Oxidized plant sterols in human serum and lipid infusions as measured by combined gas-liquid chromatography-mass spectrometry.

J. Plat, H. Brzezinka, D. Lutjohann, R.P. Mensink, K. von Bergmann

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J Lipid Res 2001 Dec;42(12):2030-8 Related Articles, Books, LinkOut

Oxidized plant sterols in human serum and lipid infusions as measured by combined gas-liquid chromatography-mass spectrometry.

Plat J, Brzezinka H, Lutjohann D, Mensink RP, von Bergmann K.

Maastricht University, Department of Human Biology, P.O. Box 616, 6200 MD, Maastricht, The Netherlands. J.Plat@HB.UNIMAAS.NL

Some oxidized forms of cholesterol (oxysterols) are thought to be atherogenic and cytotoxic. Because plant sterols are structurally related to cholesterol, we examined whether oxidized plant sterols (oxyphytosterols) could be identified in human serum and soy-based lipid emulsions. We first prepared both deuterated and nondeuterated reference compounds. We then analyzed by gas-liquid chromatography-mass spectrometry the oxyphytosterol concentrations in serum from patients with phytosterolemia or cerebrotendinous xanthomatosis, in a pool serum and in two lipid emulsions. 7-Ketositosterol, 7 beta-hydroxysitosterol, 5 alpha, 6 alpha-epoxysitosterol, 3 beta,5 alpha,6 beta-sitostanetriol, and probably also 7 alpha-hydroxysitosterol were present in markedly elevated concentrations in serum from phytosterolemic patients only. Also, campesterol oxidation products such as 7 alpha-hydroxycampesterol and 7 beta-hydroxycampesterol were found. Interestingly, sitosterol was oxidized for approximately 1.4% in phytosterolemic serum, which is rather high compared with the approximate 0.01% oxidatively modified cholesterol normally seen in human serum. The same oxyphytosterols were also found in two lipid emulsions in which the ratio of oxidized sitosterol to sitosterol varied between 0.038 and 0.041.In conclusion, we have shown that oxidized forms of plant sterols are present in serum from phytosterolemic patients and two frequently used soy-based lipid emulsions. Currently, it is unknown whether oxyphytosterols affect health, as has been suggested for oxysterols. However, 7 beta-hydroxycholesterol may be one of the more harmful oxysterols, and both sitosterol and campesterol were oxidized into 7 beta-hydroxysitosterol and 7 beta-hydroxycampesterol. The relevance of these findings therefore deserves further exploration.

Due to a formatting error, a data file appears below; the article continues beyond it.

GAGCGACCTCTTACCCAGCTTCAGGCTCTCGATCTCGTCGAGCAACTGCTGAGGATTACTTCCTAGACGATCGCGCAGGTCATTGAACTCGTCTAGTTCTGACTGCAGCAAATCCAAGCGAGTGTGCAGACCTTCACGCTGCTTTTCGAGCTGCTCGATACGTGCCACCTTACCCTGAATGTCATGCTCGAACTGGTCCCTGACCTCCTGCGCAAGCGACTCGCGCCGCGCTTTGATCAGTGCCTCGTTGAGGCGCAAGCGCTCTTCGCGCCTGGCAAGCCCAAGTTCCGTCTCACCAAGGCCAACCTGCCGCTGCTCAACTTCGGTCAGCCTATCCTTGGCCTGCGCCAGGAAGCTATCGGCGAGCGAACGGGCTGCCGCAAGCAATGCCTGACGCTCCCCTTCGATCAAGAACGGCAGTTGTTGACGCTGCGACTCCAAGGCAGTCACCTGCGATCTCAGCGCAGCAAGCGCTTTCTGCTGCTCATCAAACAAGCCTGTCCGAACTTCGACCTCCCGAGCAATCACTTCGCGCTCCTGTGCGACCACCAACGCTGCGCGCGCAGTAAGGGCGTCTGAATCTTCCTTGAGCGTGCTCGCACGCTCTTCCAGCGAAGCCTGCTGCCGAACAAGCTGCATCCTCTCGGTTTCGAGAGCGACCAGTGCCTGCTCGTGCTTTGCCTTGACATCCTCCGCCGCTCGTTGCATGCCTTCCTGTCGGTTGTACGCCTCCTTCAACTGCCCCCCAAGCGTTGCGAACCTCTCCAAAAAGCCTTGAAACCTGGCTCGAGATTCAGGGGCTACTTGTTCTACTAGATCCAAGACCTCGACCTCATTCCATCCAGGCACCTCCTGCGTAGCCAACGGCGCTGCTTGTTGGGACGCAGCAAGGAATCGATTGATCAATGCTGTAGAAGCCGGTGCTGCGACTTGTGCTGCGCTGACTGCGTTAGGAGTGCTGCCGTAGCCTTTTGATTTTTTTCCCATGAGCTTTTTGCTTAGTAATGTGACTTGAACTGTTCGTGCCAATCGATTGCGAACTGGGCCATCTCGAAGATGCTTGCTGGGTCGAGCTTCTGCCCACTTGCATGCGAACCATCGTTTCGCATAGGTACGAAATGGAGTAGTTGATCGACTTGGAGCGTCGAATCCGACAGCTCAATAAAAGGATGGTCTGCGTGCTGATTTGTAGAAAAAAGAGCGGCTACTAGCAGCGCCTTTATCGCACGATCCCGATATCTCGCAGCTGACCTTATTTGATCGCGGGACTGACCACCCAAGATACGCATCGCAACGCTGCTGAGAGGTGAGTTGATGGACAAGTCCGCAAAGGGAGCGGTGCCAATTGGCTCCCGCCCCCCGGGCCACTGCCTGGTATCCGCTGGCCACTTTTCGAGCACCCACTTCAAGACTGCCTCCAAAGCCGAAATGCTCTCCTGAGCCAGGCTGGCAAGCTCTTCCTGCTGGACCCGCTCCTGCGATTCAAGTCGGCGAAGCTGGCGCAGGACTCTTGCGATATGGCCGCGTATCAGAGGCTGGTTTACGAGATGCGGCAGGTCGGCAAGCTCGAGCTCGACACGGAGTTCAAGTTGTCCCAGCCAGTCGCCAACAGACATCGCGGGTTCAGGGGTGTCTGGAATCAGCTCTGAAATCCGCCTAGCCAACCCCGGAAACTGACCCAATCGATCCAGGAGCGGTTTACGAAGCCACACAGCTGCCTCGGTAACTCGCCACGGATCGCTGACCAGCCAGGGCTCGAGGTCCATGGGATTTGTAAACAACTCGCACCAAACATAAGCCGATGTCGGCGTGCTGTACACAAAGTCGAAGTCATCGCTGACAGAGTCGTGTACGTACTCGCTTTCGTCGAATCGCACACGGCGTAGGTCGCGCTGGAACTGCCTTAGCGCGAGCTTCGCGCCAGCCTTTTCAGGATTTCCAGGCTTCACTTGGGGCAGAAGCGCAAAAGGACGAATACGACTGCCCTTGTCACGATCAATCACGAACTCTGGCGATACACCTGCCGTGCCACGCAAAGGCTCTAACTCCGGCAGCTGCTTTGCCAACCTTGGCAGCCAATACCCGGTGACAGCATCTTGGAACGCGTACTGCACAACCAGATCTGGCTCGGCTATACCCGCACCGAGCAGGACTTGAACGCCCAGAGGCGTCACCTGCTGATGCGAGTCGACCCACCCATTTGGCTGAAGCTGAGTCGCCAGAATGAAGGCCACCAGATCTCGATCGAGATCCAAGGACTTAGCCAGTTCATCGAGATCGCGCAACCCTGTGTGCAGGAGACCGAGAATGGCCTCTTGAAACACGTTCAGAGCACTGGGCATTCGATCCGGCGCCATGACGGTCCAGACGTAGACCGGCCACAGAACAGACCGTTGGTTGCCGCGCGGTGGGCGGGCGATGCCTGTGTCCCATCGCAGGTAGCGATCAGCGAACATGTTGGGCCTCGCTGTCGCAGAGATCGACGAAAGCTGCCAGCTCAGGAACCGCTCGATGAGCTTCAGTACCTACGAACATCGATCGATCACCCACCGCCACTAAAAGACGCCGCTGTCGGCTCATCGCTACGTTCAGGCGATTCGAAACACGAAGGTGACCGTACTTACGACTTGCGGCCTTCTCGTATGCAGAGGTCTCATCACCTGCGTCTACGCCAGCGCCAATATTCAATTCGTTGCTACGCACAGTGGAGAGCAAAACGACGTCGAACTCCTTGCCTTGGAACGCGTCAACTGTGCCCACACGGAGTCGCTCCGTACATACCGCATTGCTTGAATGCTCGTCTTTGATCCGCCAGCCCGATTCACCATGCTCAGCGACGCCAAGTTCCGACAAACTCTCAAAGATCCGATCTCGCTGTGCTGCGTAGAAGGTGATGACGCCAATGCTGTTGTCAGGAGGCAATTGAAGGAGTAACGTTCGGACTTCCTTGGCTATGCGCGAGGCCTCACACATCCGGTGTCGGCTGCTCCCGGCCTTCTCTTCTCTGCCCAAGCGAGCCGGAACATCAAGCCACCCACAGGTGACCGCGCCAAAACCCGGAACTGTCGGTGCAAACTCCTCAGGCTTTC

Original languageEnglish
Pages (from-to)2030-2038
Number of pages9
JournalJournal of Lipid Research
Publication statusPublished - 1 Jan 2001

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